WASHINGTON — Securities and Exchange Commission chairman Mary Schapiro told lawmakers Wednesday that the agency is considering whether to exempt all muni issuers, not just states, counties and cities, from federal regulators’ joint Volcker rule proposal.
The remarks, in testimony before the House Financial Services Committee, came as dealer and industry groups criticized the plan, released in November by the SEC and banking regulators. The groups warn the proposal would bifurcate the municipal market because it exempts bonds issued by states, counties, cities and other units of government, but not bonds issued by turnpike authorities, water and sewer districts, school districts and housing authorities.
The Volcker rule, mandated by the Dodd-Frank act, generally would prohibit banks from trading on a proprietary basis and restrict their investments in hedge funds and private entities.
During the hearing, Rep. Michael Grimm, R-N.Y., asked Schapiro why the proposal exempted some, but not all, municipal securities.
Schapiro said munis don’t raise the same concerns about short-term trading that other proprietary trading does, and acknowledged concerns the commission may have approached munis too restrictively.
“And we have flagged that in the proposal and sought comments directly on whether we should use a broader definition of government obligations, like the definition of municipal securities under the [Securities Exchange Act of] 1934, to provide a broader exemption,” she said.
The 1934 law, unlike the Volcker proposal, defines municipal securities to include specialized governmental entities, such as water and sewer districts, as well as states and municipalities.
Throughout the four-hour hearing, lawmakers sparred about the scope of the Volcker proposal, with Republicans warning it would trigger job losses and impair market liquidity and Democrats suggesting criticism of its economic impact may be overstated.
Rep. Spencer Bachus, R. Ala., who chairs the committee, said the proposal would cause hundreds of thousands of lost jobs.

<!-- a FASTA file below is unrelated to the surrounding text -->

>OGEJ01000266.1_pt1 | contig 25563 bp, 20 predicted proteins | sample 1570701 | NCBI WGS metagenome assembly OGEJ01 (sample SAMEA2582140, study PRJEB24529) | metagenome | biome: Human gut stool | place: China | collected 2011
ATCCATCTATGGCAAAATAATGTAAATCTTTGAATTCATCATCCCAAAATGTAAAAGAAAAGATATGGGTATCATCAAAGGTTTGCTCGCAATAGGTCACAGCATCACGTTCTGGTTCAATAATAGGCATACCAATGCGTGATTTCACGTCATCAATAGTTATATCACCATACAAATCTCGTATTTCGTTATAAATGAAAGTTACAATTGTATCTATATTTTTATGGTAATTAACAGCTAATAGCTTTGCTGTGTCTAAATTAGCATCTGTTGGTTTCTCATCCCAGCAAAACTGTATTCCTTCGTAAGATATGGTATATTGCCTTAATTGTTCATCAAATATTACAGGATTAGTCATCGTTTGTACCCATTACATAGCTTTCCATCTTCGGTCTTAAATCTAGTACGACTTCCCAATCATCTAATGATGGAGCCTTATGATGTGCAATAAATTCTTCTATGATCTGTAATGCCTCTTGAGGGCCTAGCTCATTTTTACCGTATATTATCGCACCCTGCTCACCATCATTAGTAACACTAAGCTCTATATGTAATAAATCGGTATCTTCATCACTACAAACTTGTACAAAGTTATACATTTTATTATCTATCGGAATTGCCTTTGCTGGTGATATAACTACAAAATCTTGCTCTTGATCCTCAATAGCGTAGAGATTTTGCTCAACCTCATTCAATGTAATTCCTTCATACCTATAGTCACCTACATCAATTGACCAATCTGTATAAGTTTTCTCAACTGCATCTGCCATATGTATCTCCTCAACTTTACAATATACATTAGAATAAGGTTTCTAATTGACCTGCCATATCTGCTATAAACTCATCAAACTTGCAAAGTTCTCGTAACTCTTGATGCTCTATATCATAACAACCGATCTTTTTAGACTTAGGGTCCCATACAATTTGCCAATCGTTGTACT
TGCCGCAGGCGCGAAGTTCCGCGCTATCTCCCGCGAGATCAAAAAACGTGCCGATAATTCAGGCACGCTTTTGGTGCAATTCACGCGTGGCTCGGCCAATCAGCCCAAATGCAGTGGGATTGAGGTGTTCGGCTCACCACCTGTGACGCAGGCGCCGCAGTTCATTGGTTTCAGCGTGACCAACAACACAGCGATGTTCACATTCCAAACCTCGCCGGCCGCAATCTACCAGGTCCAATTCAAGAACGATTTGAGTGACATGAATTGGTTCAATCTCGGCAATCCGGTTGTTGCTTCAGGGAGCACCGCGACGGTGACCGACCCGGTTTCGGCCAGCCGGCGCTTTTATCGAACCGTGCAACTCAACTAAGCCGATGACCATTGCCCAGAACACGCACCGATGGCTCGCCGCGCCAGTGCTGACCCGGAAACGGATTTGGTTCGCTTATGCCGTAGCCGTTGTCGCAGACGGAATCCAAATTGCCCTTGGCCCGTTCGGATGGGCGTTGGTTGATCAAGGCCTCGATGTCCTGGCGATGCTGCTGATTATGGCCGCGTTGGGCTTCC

“These jobs are going to go overseas,” he said. “They’re going to go to Canada.”
But Rep. Barney Frank, D-Mass., the namesake of the financial reform law and the top Democrat on the committee, said lawmakers and others have sought to delay the Volcker proposal have added to the regulatory uncertainty about which they complain.
“So what are they asking for?” he said. “More uncertainty.”
Comments on the joint Volcker rule proposal are due Feb. 13.
Separately, Rep. Luis Guttierez, D-Ill., asked Schapiro about the costs of complying with the proposed rule.
The SEC has asked for “very broad” comments about compliance costs, including the effect on broker-dealer competition and disincentives to engage in market making or underwriting, as well as industry data about overall costs, Schapiro said.
“Benefits, as you know, are much harder to quantify,” she said. “Every rule has that challenge for us. The benefits to the public tend to be general and diffuse. And costs are much more easy to identify, at least, if not necessarily to quantify.”
In a separate panel comprised of industry participants, academics and a consumer advocate, Alexander Marx, head of global bond trading at Fidelity Investments, said the Volcker proposal would harm muni market liquidity overall and “unreasonably hamper” issuers’ ability to raise capital.
Marx urged regulators to revise the proposal by exempting states, state agencies and their political subdivisions, “to prevent unreasonable impairment of the municipal securities market.”
Later, Rep. James Renacci, R-Ohio, asked Marx about reduced market liquidity and what it would mean to retail investors. The proposal would drive up transaction costs “precipitously higher,” depending on the asset classes, Marx said.
“It’s going to cost the issuers, whether they’re corporations or municipalities, to give our customers the protection they need,” he said.